Designed by Austrian Raoul Hafner of the British Airborne Forces Experimental Establishment, the Rotabuggy was essentially a jeep converted into an autogiro as a way of giving airborne forces some ground ttansport. Initial flight trials, with the Rotabuggy towed behind a Whitley bomber, proved exhausting to the pilot who had to hang on to the control column which thrashed continuously around the cockpit. On flights where the tow cable remained attached there were some scary moments as the Rotabuggy, on the edge of a stall, touched down after the tow plane left and the driver took over. Development of vehicle-carrying gliders provided a safer and more efficient way of getting jeeps with more equipment (such as towed light guns) to the battlefield and the Rotabuggy never saw service. Another of Hafner's ideas was the Rotatank, a modified Valentine tank, which fortunately never left the drawing board.
Jim Winchester "The World's Worst Aircraft", 2005
The rotorcraft team of the Airborne Forces Experimental Establishment (AFEE), handed by Raoul Hafner, had enjoyed some success in developing the so-called Rotachute (the idea of using a rotor rather than a parachute as a means of pinpoint landing troops in enemy territory), and this led to the suggestion that the principle could be applied to larger loads. This prompted Hafner to propose the Rotabuggy, a rotor-equipped Jeep, and the Rotatank, a similarly-equipped Valentine tank. A contract to develop the former was placed with the ML Aviation Company at WHite Waltham in 1942, this being covered by specification 10/42.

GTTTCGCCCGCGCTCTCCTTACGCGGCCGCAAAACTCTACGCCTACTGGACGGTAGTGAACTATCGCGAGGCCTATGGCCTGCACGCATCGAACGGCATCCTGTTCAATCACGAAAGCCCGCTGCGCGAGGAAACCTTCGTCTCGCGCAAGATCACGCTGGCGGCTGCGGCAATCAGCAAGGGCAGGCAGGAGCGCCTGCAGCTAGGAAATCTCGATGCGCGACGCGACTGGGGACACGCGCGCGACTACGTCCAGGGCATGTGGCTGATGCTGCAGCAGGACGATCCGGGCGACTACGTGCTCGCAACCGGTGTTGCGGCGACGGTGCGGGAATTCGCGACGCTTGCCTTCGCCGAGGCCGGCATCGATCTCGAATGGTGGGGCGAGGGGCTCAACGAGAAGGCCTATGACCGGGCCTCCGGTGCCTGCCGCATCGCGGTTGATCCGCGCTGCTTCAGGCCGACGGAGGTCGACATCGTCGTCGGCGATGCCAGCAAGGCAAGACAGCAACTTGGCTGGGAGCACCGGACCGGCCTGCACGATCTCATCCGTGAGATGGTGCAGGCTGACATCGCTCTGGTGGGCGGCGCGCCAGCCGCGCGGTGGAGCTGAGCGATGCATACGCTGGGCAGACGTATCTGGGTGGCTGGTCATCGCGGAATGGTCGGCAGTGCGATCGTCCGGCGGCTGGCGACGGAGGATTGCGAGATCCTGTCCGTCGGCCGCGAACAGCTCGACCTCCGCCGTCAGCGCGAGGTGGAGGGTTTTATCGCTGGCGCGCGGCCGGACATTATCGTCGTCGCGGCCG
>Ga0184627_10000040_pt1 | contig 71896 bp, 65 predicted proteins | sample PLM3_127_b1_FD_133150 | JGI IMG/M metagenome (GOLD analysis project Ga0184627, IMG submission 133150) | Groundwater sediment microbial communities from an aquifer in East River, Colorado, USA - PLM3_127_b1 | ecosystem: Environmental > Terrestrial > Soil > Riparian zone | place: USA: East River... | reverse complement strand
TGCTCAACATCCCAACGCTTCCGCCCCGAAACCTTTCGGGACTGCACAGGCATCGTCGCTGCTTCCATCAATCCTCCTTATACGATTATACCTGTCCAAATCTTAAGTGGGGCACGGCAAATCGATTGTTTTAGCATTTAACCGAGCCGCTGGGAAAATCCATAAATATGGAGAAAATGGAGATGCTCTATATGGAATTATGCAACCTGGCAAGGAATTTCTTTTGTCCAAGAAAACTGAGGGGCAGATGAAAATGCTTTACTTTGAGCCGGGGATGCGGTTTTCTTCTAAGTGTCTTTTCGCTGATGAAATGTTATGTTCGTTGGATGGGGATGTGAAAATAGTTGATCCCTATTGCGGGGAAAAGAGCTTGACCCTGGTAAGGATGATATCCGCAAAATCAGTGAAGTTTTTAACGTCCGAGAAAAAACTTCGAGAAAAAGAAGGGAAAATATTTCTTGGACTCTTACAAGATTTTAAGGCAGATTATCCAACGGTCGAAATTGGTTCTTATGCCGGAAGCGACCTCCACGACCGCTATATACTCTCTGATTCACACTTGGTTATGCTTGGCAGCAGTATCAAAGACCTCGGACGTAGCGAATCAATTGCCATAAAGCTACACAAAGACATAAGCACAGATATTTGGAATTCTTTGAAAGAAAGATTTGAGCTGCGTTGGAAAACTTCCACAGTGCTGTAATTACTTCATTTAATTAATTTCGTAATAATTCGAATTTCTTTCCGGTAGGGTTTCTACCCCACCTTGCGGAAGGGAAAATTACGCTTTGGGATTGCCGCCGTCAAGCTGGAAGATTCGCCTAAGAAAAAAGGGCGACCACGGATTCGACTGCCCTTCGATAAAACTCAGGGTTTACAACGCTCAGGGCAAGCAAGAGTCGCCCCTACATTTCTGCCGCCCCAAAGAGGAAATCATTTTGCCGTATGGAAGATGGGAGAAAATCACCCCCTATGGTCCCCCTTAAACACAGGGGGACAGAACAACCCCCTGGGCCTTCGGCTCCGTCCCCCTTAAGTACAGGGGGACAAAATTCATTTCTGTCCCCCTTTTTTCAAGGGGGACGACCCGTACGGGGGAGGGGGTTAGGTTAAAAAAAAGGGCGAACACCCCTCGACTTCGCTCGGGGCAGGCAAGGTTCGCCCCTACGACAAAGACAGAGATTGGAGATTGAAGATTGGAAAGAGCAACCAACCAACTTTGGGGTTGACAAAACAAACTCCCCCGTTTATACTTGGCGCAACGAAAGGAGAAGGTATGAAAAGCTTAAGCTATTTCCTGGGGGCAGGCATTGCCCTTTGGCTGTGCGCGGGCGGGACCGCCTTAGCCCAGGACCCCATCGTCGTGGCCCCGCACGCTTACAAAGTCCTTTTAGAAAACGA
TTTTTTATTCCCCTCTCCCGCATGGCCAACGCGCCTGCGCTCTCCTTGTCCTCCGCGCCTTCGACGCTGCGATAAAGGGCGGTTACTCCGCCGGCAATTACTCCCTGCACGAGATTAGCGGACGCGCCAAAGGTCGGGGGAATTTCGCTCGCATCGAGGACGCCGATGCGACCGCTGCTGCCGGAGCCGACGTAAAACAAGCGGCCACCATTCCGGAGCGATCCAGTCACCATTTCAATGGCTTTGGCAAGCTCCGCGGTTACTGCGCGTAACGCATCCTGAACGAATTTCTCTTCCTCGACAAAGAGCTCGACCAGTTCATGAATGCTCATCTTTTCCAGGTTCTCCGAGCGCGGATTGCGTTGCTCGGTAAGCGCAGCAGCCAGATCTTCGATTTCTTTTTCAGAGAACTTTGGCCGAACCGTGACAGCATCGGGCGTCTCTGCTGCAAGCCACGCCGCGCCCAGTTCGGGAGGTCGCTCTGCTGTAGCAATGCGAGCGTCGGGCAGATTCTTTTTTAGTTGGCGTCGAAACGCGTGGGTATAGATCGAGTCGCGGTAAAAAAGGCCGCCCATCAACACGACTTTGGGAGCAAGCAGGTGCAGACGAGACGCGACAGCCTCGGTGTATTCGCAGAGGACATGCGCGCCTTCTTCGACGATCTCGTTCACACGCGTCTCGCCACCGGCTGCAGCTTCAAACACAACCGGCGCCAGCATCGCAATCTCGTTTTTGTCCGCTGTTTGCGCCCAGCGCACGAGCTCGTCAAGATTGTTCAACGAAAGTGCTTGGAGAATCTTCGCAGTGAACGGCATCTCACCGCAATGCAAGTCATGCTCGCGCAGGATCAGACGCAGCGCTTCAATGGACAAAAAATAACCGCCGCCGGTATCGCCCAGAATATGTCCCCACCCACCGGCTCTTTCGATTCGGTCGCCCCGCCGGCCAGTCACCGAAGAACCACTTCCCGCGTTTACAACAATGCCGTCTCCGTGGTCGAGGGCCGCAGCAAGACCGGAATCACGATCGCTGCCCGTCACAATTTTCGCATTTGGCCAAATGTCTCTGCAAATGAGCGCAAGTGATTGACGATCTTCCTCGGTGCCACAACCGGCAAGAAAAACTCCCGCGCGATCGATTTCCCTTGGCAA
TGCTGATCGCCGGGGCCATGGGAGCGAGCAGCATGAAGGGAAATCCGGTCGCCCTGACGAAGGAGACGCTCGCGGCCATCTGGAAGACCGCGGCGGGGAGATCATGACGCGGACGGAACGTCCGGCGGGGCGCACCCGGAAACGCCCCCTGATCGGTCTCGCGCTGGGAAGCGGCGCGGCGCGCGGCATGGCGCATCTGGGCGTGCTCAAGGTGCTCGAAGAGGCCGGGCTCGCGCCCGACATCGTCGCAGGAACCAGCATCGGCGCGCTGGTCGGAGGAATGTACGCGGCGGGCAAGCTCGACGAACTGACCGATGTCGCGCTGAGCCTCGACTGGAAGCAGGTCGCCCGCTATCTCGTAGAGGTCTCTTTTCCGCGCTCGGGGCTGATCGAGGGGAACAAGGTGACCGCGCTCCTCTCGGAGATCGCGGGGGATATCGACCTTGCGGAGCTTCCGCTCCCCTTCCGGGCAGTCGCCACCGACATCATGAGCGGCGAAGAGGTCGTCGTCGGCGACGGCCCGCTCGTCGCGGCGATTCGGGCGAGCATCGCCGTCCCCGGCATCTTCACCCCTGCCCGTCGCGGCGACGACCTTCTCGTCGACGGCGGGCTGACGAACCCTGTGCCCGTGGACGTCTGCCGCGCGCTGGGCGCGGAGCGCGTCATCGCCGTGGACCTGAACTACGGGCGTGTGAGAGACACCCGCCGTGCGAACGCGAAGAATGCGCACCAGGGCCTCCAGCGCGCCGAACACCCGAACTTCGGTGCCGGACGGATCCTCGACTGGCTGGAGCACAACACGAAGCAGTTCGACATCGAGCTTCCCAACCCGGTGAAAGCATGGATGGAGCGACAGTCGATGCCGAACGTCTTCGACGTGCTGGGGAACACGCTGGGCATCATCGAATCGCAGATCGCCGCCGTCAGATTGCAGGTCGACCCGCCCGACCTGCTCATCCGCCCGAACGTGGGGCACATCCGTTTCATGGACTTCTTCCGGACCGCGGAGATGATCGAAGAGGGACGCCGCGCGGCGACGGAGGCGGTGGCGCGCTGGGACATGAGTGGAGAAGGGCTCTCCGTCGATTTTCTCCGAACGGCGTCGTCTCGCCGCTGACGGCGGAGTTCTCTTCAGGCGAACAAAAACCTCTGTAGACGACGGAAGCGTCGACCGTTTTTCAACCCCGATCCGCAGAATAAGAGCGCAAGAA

The first trials connected with the development of the Rotabuggy consisted of loading a Jeep or, more formally, a Willys Truck 4x4 model MB, with concrete and dropping it from heights up to 2.35m to ascertain the amount of g that could be absorbed without incurring damage. It was found that 11g could safely be accepted, and a two-bladed rotor with a dimeter of 12.40m was the fitted, and a streamlined tail fairing, tailplane and twin fins (no rudders) were applied, together with a "hanging" control column, a rotor tachometer and glider navigational instruments. The Rotabuggy was first towed along the runway at high speed behind a 4.5l supercharged Bentley, eventually attaining towed airborne speeds up to 105kph IAS, the Rotabuggy becoming airborne for the first time on 16 November 1943. These trials took place at Sherburn-in-Elmet, near Leeds, where, eventually, the Rotabuggy was towed into the air behind a Whitley. The initial test behind the Whitley allegedly left much to be desired, the "hanging" control column threshing about and the "pilot" having to exert all his strength to maintain control. The initial problems were progressively ironed out, and the general handling and flying qualities of the Rotabuggy were eventually described officially as "highly satisfactory", but the availability of vechicle-carrying gliders rendered further development unnecessary.
The Rotabuggy had a gross weight of 1411kg of which 964kg was the empty weight of the Jeep and 249kg the weight of the rotor unit and tail. The design max speed was 241kph, and estimated rates of descent ranged from 4.9m/s to 10m/s. The minimum take-off and landing speed was 58kph, and basic and max sea level rotor speeds were 230 and 260rpm.
- The Rotabuggy was fitted with a streamlined tail fairing with twin rudderless fins. Later, larger area fins were fitted, but still had to be a horizontal shape to ensure clearance of the rotors.
- Additional equipment included a rotor tachometer and some basic flight instruments taken from a glider.
- The strength of the basic jeep was tested by filling it with concrete and dropping it from a height, proving that it could widistand impacts of 11g.
- The Rotabuggy was crewed by two men, one of whom drove using the regular controls and the other who controlled the rotor using a column which hung down from the cabin roof.